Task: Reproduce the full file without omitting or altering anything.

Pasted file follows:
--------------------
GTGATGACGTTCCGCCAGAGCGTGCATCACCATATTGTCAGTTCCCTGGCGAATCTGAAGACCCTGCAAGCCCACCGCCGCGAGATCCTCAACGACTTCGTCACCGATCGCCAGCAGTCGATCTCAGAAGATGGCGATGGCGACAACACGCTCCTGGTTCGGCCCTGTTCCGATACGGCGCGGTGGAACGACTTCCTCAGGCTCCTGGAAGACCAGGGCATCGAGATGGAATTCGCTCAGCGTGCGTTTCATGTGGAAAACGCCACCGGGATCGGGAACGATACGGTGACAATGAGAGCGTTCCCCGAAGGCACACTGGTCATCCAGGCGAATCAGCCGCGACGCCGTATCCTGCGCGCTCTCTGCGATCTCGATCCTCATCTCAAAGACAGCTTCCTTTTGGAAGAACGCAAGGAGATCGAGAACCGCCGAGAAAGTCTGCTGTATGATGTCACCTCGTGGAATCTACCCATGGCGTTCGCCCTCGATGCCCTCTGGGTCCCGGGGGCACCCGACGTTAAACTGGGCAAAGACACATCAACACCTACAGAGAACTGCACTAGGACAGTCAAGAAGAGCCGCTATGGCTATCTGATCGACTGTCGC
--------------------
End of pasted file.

GTGATGACGTTCCGCCAGAGCGTGCATCACCATATTGTCAGTTCCCTGGCGAATCTGAAGACCCTGCAAGCCCACCGCCGCGAGATCCTCAACGACTTCGTCACCGATCGCCAGCAGTCGATCTCAGAAGATGGCGATGGCGACAACACGCTCCTGGTTCGGCCCTGTTCCGATACGGCGCGGTGGAACGACTTCCTCAGGCTCCTGGAAGACCAGGGCATCGAGATGGAATTCGCTCAGCGTGCGTTTCATGTGGAAAACGCCACCGGGATCGGGAACGATACGGTGACAATGAGAGCGTTCCCCGAAGGCACACTGGTCATCCAGGCGAATCAGCCGCGACGCCGTATCCTGCGCGCTCTCTGCGATCTCGATCCTCATCTCAAAGACAGCTTCCTTTTGGAAGAACGCAAGGAGATCGAGAACCGCCGAGAAAGTCTGCTGTATGATGTCACCTCGTGGAATCTACCCATGGCGTTCGCCCTCGATGCCCTCTGGGTCCCGGGGGCACCCGACGTTAAACTGGGCAAAGACACATCAACACCTACAGAGAACTGCACTAGGACAGTCAAGAAGAGCCGCTATGGCTATCTGATCGACTGTCGC